Seniors are often advised to shift toward more conservative investments rather than go heavy on stocks. That’s because stocks can be very volatile, whereas bonds offer more stability.
Bonds also offer the benefit of reasonably predictable interest payments, which makes them a suitable investment for retirees. And municipal bonds are a particularly attractive choice for seniors, since they offer the benefit of interest that’s always exempt at the federal level. Buy municipal bonds issued by your state of residence, and you can avoid state and local taxes on your interest payments, too.
But while municipal bonds themselves may not raise your federal or state tax burden, they could put you in a position where you end up paying taxes on your Social Security benefits. Here’s why.
An unwanted surprise
Many seniors are shocked to learn that Social Security income can be taxable. But whether you’ll pay taxes on your benefits or not will hinge your provisional income.
Provisional income is calculated based on the total of your gross income, half of your annual Social Security income, and tax-free interest you receive, such as — wait for it — the interest you collect from municipal bonds. If you’re single, once that total reaches $25,000, you’ll face taxes on some of your Social Security benefits. If you’re married, that threshold increases slightly to $32,000, but then you’re still in that boat of having some of your Social Security income taxed.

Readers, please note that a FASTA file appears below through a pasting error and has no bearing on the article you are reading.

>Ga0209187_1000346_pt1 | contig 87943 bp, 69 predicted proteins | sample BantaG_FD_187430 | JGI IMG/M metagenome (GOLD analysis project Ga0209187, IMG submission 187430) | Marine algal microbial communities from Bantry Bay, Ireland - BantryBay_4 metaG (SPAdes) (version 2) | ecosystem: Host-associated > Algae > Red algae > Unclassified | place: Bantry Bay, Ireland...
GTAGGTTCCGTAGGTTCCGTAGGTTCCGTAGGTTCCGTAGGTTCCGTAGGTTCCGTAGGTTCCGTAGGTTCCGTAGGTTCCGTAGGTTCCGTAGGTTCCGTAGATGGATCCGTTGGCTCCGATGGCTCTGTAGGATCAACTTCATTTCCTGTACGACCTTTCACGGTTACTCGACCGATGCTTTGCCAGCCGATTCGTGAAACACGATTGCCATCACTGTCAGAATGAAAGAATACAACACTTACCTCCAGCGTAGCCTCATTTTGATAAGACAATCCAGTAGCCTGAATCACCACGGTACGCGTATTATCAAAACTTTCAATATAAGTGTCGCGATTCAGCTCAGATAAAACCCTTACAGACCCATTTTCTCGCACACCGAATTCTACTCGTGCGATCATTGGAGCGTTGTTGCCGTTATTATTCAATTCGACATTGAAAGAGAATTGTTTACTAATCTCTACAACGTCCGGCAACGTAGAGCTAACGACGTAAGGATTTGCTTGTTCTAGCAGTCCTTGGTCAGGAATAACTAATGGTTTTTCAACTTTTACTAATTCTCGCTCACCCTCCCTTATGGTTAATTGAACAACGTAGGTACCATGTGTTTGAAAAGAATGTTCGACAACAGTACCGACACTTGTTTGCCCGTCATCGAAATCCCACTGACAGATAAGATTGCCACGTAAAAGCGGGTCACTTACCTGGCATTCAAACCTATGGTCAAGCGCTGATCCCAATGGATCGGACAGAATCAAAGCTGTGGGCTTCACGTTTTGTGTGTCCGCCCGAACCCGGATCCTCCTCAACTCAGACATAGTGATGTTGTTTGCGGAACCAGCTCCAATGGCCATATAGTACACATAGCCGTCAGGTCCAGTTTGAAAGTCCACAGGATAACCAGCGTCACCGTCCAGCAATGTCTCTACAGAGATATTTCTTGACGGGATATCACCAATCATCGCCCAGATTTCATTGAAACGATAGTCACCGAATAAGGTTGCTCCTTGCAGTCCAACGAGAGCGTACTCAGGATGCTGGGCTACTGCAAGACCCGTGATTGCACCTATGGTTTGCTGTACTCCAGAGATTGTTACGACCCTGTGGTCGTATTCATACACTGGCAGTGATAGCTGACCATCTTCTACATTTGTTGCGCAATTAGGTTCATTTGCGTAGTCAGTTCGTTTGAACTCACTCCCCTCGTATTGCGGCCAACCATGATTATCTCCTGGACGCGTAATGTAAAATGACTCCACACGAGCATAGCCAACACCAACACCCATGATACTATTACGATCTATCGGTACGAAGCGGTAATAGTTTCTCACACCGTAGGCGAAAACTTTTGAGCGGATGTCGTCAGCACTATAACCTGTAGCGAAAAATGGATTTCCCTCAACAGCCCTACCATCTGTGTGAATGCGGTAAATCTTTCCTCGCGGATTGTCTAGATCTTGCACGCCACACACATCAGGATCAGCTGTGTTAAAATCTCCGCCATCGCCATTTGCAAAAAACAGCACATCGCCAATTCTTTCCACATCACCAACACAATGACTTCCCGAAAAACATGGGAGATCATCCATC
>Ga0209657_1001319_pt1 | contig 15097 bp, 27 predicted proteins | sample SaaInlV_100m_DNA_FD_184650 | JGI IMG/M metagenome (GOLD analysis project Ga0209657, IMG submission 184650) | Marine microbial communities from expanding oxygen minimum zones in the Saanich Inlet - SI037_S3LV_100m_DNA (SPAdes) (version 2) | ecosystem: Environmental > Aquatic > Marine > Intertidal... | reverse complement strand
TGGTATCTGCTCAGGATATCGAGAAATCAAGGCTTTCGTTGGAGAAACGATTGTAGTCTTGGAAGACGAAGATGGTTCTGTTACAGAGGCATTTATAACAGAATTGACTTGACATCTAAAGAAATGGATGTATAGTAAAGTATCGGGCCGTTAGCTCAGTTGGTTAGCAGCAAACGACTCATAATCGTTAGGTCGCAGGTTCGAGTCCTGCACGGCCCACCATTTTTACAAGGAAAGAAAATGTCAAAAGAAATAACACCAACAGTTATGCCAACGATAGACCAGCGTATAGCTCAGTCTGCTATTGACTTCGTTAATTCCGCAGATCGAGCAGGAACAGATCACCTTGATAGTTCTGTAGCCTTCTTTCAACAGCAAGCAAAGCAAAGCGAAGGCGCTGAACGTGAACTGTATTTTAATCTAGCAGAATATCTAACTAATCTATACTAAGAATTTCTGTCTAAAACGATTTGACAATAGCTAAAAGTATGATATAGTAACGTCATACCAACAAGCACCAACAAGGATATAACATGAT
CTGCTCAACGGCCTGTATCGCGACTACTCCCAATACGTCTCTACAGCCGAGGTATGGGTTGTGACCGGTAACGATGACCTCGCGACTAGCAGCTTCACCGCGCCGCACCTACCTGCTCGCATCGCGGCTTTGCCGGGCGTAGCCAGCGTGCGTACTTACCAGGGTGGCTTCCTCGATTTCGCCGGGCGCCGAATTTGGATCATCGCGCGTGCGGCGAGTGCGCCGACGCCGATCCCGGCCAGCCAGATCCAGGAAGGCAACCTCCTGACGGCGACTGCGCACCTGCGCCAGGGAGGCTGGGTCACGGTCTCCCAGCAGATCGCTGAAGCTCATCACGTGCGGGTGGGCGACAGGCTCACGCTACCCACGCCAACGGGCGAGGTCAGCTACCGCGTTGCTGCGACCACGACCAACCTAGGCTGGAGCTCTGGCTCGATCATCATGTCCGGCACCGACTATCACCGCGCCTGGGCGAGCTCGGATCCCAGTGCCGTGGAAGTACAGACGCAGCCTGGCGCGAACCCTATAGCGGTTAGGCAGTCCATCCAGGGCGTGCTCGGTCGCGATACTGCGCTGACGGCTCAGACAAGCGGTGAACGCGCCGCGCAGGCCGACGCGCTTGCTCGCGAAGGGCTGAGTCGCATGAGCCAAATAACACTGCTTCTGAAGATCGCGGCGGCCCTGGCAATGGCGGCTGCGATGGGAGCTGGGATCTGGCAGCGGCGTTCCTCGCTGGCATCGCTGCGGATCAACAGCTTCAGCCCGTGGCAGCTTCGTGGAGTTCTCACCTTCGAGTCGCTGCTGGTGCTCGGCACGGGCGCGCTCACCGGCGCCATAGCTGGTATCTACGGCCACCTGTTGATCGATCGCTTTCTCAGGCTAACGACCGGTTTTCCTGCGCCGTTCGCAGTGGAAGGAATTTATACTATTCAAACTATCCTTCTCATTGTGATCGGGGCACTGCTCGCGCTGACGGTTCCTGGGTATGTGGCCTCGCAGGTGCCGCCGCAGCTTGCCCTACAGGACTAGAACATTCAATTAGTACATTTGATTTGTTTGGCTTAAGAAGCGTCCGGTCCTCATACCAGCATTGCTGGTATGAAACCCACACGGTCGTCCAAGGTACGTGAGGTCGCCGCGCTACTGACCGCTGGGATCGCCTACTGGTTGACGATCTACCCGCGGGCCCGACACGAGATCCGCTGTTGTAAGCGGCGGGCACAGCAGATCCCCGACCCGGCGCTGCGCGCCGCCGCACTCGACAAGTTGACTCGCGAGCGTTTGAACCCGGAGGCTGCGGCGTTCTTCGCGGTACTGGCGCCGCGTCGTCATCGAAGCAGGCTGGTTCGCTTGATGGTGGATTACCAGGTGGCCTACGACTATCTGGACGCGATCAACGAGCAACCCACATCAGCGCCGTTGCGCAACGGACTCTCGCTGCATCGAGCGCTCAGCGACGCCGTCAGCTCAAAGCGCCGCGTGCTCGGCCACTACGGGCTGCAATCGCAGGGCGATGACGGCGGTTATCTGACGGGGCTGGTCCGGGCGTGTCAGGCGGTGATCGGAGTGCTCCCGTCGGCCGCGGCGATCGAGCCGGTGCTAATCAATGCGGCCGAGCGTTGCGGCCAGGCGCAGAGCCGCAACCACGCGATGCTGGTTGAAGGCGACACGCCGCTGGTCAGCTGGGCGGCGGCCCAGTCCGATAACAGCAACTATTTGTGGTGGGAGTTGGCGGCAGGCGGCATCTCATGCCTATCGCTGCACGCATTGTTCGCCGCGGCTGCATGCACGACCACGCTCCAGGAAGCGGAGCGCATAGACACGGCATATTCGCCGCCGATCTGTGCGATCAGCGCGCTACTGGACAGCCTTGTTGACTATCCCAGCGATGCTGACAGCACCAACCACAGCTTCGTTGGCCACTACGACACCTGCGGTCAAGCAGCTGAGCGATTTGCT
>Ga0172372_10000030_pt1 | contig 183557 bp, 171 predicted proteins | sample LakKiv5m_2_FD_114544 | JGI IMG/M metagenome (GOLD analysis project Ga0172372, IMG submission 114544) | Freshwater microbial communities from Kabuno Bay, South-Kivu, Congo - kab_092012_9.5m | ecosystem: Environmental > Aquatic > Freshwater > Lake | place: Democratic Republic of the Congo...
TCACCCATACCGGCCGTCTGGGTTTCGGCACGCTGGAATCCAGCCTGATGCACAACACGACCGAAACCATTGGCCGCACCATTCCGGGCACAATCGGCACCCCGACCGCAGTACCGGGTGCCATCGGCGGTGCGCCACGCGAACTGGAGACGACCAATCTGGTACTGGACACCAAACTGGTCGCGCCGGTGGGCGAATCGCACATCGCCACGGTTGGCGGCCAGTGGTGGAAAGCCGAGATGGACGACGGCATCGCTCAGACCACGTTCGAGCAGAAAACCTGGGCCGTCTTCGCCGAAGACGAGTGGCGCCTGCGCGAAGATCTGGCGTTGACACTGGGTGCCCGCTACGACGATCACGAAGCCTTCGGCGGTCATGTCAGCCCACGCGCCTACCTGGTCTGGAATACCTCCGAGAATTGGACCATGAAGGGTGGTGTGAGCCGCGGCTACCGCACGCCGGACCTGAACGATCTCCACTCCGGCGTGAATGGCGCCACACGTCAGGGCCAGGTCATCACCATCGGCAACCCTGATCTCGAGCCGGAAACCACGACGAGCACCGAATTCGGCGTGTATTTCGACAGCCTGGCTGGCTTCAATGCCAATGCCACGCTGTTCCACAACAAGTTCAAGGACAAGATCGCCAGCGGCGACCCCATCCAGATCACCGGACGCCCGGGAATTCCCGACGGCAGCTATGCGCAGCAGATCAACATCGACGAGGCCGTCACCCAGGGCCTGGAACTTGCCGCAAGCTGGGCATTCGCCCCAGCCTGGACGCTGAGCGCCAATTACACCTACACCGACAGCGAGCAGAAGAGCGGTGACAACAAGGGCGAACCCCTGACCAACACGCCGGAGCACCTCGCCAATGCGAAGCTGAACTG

That’s why you’ll need to be careful when loading up heavily on municipal bonds. Though municipal bonds are, in fact, a good investment for retirees, they’re often touted for their tax benefits. But they could end up putting you in a position where you owe taxes on your Social Security income.
Furthermore, another thing you should know about municipal bonds is that while the interest they pay you is tax-free at the federal (and possibly state) level, if you sell off your bonds at a price that’s higher than what you paid for them, you’ll still face capital gains taxes, the same way you would with another investment. And even though municipal bonds are a good investment to buy and hold onto for many years, you may be tempted to sell them at some point before they mature (say, if bond values increase notably).
Incidentally, too much municipal bond interest could also propel you into a category where you’re paying higher premiums for Medicare Part B and Part D. And that could negate a lot of the savings you’ll reap from those tax-free interest payments.
This isn’t to say that you should avoid municipal bonds during retirement. Quite the contrary — they can be a nice steady, income-generating investment, and a fairly safe one as well, since municipal bonds have historically low default rates. Just be aware of the fact that they could end up causing you to lose some of your Social Security income to taxes while raising your Medicare costs. And seeing as how Medicare has already gotten more expensive, that’s something you’ll need to account for.
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